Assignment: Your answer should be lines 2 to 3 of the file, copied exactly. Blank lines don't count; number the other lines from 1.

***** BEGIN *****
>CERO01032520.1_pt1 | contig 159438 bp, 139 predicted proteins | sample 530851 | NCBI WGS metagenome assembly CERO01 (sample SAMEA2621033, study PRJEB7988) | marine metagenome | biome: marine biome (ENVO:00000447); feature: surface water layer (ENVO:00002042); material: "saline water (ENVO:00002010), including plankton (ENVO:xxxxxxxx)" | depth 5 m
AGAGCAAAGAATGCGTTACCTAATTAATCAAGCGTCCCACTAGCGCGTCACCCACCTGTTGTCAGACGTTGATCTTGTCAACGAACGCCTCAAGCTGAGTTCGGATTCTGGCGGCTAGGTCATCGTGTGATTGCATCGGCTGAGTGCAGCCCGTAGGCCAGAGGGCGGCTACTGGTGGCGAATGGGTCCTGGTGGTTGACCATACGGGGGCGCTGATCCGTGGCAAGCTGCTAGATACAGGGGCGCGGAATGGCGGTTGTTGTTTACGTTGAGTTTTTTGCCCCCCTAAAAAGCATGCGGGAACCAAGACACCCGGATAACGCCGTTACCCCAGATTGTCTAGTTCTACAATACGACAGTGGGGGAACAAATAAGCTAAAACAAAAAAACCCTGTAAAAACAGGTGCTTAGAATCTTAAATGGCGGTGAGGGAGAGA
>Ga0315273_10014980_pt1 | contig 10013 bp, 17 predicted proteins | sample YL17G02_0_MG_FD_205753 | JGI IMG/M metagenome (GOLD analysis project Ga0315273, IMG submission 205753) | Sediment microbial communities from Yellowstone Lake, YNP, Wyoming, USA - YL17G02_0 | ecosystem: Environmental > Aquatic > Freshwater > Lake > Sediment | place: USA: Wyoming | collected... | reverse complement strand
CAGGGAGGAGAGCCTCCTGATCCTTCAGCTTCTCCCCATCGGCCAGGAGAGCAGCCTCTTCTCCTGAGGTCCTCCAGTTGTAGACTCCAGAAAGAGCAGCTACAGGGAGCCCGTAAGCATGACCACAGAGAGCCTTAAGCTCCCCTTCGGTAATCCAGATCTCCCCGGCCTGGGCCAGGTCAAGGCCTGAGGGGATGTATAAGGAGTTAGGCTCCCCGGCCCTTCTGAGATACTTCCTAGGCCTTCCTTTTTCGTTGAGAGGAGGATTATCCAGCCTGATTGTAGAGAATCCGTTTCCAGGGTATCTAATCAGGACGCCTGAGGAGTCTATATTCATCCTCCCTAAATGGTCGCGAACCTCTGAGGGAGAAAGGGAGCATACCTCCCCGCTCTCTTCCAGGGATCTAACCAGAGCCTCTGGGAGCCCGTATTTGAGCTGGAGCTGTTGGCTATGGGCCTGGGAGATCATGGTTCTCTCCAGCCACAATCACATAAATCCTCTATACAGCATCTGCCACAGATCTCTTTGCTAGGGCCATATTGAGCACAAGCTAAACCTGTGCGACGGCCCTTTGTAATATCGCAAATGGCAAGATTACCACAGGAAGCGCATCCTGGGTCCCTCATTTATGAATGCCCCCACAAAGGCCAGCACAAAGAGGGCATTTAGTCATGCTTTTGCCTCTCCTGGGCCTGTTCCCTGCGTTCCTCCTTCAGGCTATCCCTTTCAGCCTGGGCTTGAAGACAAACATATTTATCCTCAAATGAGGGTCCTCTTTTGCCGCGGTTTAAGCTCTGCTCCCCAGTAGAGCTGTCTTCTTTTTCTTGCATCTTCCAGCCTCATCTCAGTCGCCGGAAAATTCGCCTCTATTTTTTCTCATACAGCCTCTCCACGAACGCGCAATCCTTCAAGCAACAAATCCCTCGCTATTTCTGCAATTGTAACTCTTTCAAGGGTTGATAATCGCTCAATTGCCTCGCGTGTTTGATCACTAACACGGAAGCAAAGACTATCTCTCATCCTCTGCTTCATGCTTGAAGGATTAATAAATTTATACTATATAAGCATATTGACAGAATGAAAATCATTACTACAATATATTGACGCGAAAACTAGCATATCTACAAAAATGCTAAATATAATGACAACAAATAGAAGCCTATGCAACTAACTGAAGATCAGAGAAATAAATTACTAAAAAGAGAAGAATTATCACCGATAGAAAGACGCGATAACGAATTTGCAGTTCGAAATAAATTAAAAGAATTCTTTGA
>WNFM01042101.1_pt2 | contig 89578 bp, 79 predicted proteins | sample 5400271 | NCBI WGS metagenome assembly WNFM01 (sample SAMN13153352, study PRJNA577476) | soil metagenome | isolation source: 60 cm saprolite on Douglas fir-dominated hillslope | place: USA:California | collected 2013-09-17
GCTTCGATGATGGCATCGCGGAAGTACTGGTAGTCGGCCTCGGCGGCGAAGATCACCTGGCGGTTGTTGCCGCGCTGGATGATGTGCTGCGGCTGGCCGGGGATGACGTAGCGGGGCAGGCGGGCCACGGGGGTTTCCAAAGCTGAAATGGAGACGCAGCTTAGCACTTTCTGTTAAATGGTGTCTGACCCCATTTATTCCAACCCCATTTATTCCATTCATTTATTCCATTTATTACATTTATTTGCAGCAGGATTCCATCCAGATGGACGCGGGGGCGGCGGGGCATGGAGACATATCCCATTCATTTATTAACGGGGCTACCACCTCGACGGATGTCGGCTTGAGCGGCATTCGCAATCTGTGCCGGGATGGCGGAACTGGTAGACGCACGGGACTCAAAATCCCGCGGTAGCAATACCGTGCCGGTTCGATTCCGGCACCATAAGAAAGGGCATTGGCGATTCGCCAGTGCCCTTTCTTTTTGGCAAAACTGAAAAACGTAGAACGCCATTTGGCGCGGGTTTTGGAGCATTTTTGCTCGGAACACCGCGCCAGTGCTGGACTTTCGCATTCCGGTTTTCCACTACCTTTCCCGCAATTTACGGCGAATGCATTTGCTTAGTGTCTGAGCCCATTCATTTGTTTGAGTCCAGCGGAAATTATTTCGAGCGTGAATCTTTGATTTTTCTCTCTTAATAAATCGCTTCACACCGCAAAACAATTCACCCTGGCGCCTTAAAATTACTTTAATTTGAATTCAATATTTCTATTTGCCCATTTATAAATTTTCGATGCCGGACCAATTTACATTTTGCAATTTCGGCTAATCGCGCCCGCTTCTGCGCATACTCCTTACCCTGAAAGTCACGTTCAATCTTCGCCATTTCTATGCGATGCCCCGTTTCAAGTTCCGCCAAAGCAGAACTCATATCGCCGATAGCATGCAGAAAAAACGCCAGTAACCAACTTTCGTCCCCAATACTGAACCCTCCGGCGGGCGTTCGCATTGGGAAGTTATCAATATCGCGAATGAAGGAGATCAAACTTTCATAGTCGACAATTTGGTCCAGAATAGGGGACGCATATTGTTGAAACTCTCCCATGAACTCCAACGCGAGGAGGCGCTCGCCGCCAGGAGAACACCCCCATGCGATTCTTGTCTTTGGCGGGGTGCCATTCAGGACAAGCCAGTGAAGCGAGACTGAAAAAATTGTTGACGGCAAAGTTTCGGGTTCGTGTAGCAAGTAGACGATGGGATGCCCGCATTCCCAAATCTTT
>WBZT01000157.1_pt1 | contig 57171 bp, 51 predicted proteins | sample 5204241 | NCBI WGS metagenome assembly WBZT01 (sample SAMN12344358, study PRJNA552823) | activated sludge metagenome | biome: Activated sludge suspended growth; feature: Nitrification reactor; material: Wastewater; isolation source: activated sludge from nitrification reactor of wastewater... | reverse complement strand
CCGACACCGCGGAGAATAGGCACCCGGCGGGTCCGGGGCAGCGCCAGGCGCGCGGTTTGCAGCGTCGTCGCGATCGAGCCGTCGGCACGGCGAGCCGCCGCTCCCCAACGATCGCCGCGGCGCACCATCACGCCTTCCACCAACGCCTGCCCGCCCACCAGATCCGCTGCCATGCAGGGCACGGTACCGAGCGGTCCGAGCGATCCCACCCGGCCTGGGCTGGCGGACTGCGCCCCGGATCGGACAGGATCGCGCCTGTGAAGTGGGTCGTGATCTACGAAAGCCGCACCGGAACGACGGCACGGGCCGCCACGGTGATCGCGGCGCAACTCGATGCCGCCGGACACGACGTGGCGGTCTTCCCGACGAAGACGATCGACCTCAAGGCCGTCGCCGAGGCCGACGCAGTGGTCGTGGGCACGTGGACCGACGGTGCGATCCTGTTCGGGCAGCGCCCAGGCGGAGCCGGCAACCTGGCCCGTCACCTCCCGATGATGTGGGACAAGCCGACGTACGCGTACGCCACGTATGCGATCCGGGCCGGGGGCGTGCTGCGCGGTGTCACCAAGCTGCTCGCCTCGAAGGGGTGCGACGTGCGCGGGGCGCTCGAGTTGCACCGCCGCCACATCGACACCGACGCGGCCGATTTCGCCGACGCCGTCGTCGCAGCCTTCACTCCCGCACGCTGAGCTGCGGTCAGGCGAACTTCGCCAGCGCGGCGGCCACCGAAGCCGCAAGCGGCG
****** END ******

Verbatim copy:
AGAGCAAAGAATGCGTTACCTAATTAATCAAGCGTCCCACTAGCGCGTCACCCACCTGTTGTCAGACGTTGATCTTGTCAACGAACGCCTCAAGCTGAGTTCGGATTCTGGCGGCTAGGTCATCGTGTGATTGCATCGGCTGAGTGCAGCCCGTAGGCCAGAGGGCGGCTACTGGTGGCGAATGGGTCCTGGTGGTTGACCATACGGGGGCGCTGATCCGTGGCAAGCTGCTAGATACAGGGGCGCGGAATGGCGGTTGTTGTTTACGTTGAGTTTTTTGCCCCCCTAAAAAGCATGCGGGAACCAAGACACCCGGATAACGCCGTTACCCCAGATTGTCTAGTTCTACAATACGACAGTGGGGGAACAAATAAGCTAAAACAAAAAAACCCTGTAAAAACAGGTGCTTAGAATCTTAAATGGCGGTGAGGGAGAGA
>Ga0315273_10014980_pt1 | contig 10013 bp, 17 predicted proteins | sample YL17G02_0_MG_FD_205753 | JGI IMG/M metagenome (GOLD analysis project Ga0315273, IMG submission 205753) | Sediment microbial communities from Yellowstone Lake, YNP, Wyoming, USA - YL17G02_0 | ecosystem: Environmental > Aquatic > Freshwater > Lake > Sediment | place: USA: Wyoming | collected... | reverse complement strand